As with all forms of learning, motivation affects and may become apparent in learning styles. Deep learners are students who respond well to the challenge of mastering more difficult and complex subjects (Bain, 2004). These students will naturally commit more time and energy to tasks assigned in a digital learning environment, and this effort will be apparent in their posts and assignment submissions. Strategic learners are motivated primarily by rewards and are more likely to react well to competition. These students are more likely to compare their work to the work of other students. While they may do well in achieving higher grades, they are more likely to learn only enough to do well on a test or quiz, and forget much of the material after they have made use of it. As with deep learners, it is important for these students to be challenged by deeper engagement with the subject. The teacher can foster a more intrinsic approach by requiring students to apply, synthesize, or evaluate material instead of comprehending or memorizing it. The teacher should design forum questions, online quizzes or tests, and assignment expectations to clearly require an analysis and use of what is learned.

Surface learners are the students requiring the most support in a digital learning environment. They are often motivated by a desire to avoid failure, doing only what is necessary to complete an assignment or pass a test. They are not typically motivated by grades, but do respond to feedback. The teacher can assist surface learners by helping them gain confidence in their abilities to learn and perform. Recognition of posts or submissions that indicate progress, and praise particularly for contributions that can be of benefit to other members of the online class, such as those posted in online forums are recommended as they can increase individual student motivation. Scaffold course material and assignments by designing a series of activities or challenges that build on each other in terms of complexity and recognize achievement at each step.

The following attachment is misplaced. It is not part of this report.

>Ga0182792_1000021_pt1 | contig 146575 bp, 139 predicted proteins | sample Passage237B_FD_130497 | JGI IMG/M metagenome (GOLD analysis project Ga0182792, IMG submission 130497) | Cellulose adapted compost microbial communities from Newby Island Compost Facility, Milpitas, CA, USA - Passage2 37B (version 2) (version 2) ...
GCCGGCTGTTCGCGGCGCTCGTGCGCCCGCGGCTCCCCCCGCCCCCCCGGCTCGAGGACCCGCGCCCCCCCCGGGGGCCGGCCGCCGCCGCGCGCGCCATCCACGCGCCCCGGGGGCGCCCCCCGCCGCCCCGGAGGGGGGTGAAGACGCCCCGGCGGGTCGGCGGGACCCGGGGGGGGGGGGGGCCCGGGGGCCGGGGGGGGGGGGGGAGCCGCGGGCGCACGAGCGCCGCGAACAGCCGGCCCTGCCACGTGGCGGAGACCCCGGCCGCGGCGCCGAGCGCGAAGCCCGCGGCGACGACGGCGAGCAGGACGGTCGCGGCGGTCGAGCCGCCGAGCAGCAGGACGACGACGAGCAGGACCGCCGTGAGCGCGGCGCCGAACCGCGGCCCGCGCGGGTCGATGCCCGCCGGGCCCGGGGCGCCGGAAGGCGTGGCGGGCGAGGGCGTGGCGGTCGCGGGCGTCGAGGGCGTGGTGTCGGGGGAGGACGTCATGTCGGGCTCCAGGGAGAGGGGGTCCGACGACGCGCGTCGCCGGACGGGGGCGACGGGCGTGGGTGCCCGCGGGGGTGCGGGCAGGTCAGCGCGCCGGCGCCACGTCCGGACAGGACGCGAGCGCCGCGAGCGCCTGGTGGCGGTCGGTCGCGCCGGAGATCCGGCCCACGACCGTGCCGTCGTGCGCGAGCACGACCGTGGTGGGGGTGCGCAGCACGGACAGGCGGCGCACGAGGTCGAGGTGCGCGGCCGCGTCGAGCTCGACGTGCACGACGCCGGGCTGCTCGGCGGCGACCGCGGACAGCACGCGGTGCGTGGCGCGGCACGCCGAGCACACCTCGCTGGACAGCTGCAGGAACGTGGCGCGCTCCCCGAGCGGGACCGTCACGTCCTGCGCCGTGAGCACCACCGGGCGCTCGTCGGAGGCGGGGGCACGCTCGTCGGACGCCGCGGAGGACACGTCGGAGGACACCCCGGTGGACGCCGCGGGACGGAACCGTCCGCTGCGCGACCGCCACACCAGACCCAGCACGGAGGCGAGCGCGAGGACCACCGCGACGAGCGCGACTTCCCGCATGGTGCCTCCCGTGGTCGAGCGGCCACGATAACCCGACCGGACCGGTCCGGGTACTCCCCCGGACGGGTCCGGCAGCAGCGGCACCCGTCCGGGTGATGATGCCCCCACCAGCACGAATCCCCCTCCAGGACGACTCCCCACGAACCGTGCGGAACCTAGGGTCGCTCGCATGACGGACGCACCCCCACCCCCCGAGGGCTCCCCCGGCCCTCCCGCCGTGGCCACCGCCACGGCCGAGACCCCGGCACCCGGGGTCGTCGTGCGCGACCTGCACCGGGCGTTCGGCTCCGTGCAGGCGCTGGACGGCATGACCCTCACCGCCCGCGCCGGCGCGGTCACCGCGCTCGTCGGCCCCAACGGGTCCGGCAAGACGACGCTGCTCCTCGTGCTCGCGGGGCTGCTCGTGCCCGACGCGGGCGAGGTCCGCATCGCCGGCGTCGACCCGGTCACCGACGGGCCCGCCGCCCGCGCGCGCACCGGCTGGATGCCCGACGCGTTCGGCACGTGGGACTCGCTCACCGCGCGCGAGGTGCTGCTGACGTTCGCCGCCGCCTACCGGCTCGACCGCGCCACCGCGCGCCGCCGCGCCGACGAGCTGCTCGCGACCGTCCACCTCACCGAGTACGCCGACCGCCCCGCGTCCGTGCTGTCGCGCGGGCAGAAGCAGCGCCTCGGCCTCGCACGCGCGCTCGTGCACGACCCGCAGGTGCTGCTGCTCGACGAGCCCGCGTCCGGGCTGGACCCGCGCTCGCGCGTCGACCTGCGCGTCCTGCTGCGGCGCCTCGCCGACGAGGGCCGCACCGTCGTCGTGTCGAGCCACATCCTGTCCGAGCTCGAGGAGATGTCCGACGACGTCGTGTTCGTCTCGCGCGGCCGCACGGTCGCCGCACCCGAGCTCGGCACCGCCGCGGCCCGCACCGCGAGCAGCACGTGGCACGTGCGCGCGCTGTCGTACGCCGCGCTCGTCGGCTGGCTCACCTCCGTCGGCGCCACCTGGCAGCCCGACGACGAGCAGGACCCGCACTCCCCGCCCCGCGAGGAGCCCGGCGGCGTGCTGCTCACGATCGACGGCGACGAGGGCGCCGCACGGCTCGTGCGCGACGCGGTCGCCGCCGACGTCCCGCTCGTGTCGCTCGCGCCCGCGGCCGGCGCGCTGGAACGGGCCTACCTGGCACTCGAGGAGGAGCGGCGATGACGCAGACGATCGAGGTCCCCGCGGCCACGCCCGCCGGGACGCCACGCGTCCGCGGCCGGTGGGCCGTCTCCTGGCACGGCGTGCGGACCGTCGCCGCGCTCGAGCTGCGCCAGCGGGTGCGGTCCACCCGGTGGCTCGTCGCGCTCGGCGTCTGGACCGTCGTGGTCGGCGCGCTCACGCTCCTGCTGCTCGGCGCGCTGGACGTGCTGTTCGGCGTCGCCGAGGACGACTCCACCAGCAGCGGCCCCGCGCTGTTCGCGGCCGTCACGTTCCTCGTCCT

If you are engaged in the creation of the digital learning program, or its delivery, consider the following model for building intrinsic motivation (Middleton, Littlefield, & Lehrer, 1995):

  • Each student determines for themselves whether the subject and any assigned activity is about something that is known, and is of interest.
  • If the subject or activity is not known, the student evaluates it based on two factors:
    1. The stimulation it provides (e.g., challenge, curiosity, fantasy)
    2. The personal control they have (e.g., it is not too difficult, amount of free choice)
  • If the student perceives the activity as stimulating and controllable, they are interested and become engaged. If not, they disengage unless an extrinsic motivator influences them to continue.
  • If the activity is repeatedly stimulating and controllable, it may become more interesting and engagement increases.
  • If over time the activity provides little stimulation or control, despite extrinsic motivators, the student will disengage to some degree due to a lack of interest.

The challenge in digital learning for the teacher is to ensure that online learning activities provide some degree of stimulation and personal control. There is greater opportunity for this in asynchronous learning than in synchronous learning because the teacher can plan for, and if necessary, reconfigure during the learning process, specific activities that appeal to each student. Parental feedback can support this effort.